Getting ready to start packing to move to the Netherlands?
Preparing to move is stressful even when you’re just going to another part of the city, let alone when we’re talking about a whole new country.
In an effort to help, we’re sharing some general recommendations, as well as things we learned from personal experience. In this post, we won’t focus on the paperwork you need for your visa or residency permit – we have that covered in other posts already. Instead, we’ll focus on the practicalities – what should you make sure to have in your suitcase, and what’s just dead weight.
Define the scope of your relocation
If it were possible, most of us would probably just choose teleporting our entire home to the Netherlands. The whole home and everything in it!
But since that’s not an option (at least not yet), the first thing you need to decide is how much stuff you want to take with you. If you want to take your furniture and other bigger items, you normally have two options, depending on how far you’re moving:
- getting an international shipping or moving company (if you’re on the same continent)
- getting a shipping container service (in case you’re moving from overseas)
Depending on how much stuff you have, and how far you need to move them, these services can be quite expensive. Most moving companies that do road transport charge by kilometer.
Some expats decide to send some of their smaller items (like clothes) via post. One thing to keep in mind with this is that, if the package is coming from outside of the EU, you’ll need to pay VAT and import taxes on it. VAT is always 21% of the package value, the import tax depends on what you’re shipping and how much of it, and you’ll also need to pay postage fees at the country of origin, so those are all costs to take into account.
If you choose to travel lighter, you’ll be limited to your suitcases and whatever you can bring with you on a plane, or in your car if that’s how you’ll be arriving.
When we were moving, we chose the first option and came with a total of 2 carry-on and 2 checked-in bags for the two of us. We paid for a “business class” upgrade with the airline, because the price wasn’t that much higher than a regular card, and it gave us the option to not have to think about the weight of our suitcases. So if this is an option for you, I’d definitely recommend it, as it takes away some of the stress.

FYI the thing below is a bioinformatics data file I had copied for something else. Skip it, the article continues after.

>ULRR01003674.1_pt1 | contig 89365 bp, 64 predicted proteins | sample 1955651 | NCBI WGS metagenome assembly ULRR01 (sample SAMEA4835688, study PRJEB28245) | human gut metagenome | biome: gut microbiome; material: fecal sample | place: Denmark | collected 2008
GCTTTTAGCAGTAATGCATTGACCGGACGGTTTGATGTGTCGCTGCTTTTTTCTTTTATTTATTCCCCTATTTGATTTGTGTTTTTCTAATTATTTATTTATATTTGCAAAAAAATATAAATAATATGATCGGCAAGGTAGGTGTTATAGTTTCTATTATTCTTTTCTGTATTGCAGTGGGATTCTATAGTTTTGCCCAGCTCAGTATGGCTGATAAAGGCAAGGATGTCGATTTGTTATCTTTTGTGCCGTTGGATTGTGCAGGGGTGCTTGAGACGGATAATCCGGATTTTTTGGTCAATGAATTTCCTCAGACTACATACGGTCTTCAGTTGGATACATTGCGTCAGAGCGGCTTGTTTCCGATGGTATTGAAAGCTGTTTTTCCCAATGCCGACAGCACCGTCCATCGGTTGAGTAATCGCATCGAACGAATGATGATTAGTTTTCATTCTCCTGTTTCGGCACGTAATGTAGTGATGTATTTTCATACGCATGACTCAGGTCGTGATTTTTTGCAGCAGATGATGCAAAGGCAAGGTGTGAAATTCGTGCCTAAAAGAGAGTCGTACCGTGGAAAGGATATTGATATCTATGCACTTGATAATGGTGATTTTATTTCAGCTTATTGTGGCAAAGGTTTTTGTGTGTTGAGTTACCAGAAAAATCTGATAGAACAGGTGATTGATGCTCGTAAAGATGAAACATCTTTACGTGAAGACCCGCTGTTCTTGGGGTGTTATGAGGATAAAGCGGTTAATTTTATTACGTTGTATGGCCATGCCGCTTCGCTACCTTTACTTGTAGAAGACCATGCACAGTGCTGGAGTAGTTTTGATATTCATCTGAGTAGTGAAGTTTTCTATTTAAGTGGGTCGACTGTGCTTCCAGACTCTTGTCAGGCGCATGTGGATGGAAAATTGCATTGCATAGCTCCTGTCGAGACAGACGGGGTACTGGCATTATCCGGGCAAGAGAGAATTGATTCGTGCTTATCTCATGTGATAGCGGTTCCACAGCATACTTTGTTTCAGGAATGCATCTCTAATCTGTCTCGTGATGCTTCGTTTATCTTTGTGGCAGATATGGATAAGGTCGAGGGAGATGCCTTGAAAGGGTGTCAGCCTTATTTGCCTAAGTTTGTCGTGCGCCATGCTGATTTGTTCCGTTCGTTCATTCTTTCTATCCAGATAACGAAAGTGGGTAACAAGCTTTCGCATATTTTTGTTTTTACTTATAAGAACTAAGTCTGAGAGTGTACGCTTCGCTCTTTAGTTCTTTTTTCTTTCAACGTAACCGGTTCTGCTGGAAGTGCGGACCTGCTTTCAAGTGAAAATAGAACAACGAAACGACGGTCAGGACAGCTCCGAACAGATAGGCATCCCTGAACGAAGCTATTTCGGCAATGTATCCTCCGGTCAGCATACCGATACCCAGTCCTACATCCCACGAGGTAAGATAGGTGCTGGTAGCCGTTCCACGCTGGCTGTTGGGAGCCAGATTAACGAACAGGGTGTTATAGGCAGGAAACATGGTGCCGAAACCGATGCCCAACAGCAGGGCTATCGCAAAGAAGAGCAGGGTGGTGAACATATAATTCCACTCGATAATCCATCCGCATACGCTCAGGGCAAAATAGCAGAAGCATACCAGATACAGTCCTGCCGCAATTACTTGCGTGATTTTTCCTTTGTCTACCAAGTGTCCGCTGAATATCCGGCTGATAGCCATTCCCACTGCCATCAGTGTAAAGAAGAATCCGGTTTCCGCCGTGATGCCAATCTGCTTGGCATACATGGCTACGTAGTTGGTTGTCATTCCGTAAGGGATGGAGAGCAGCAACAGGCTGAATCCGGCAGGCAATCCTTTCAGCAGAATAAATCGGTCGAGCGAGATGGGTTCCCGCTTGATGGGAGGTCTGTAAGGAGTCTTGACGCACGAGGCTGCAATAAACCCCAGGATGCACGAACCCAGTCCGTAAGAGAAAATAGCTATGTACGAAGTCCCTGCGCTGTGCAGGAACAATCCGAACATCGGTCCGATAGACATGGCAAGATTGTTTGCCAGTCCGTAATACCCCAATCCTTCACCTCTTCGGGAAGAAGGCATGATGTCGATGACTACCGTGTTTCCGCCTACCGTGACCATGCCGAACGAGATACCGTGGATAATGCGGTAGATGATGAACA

Start on time
Don’t leave all of these decisions for the very last minute!
Ideally, start thinking ahead about 3-4 months before the intended move. If you’re planning to ship a lot of furniture or other items, then it might be good to start a bit earlier as you’ll probably need to review offers from different shipping companies and find the best one for your specific needs.
If you leave everything for the last month, it will cause not just unnecessary stress, but also higher costs – as you might need to pay a premium for last-minute services, or you just won’t have as much of an opportunity to shop around for the optimal solutions.
Think about the logistics
If you took the previous tip to heart and you thought about packing and preparations on time, then you also have the space to check important boxes in the logistics department.
For example, if you’re coming by plane, and you have 15 suitcases for yourself and your family – how are you going to get from the airport to your new home? If you’re moving into an unfurnished home, what are the main items you’ll need to make sure you have in order to be able to function for the first few days? Can you order those online ahead of time and have them waiting for you when you arrive? (the answer is probably yes!)
If you’re moving with your pet, you won’t just need to sort out their paperwork, but you also need an aircraft-approved carrier they can travel in.
Follow the customs guidelines
Don’t forget there are always some items you can’t bring with you, or you need to declare them to customs agents!
For example, you need to declare if you have more than 10.000 euros of cash on you.
You also cannot have any protected or endangered animal and plant species, as well as any item(s) made from them. Examples include crocodile leather shoes or jewellery made of ivory.
If you have specific medication that’s prescription-only, make sure you have the prescription with you!
Cigarettes, tobacco products and alcohol have a separate set of rules. These depend on whether you’re coming from an EU or a non-EU country. You can see more about those limits here.
And if you have an overlay in a totally different country – make sure you’re aware of their customs laws as well!
Embrace the emotional side of things
Putting your whole life into a suitcase or the back of a van is never easy! Even when you know exactly why you’re doing it, and you’re sure this is the best possible decision for you.
As an expat myself, one thing I did not regret making the space for in my suitcase were all the emotional little trinkets that have literally zero purpose but to remind me of people who love me, or amazing moments in my life. These made the strange new space feel more like it’s mine and made the adjustment period easier.
So if you’re choosing between bringing extra pairs of socks and undies, or your fluffy unicorn blanket that always makes you feel warm and happy (yes, that is a dilemma I faced the evening before our flight to Amsterdam), then choose for the thing you won’t easily be able to get at a Dutch store.
And if you’re moving with a partner – make sure you’re looking after each other and your relationship throughout this challenging process.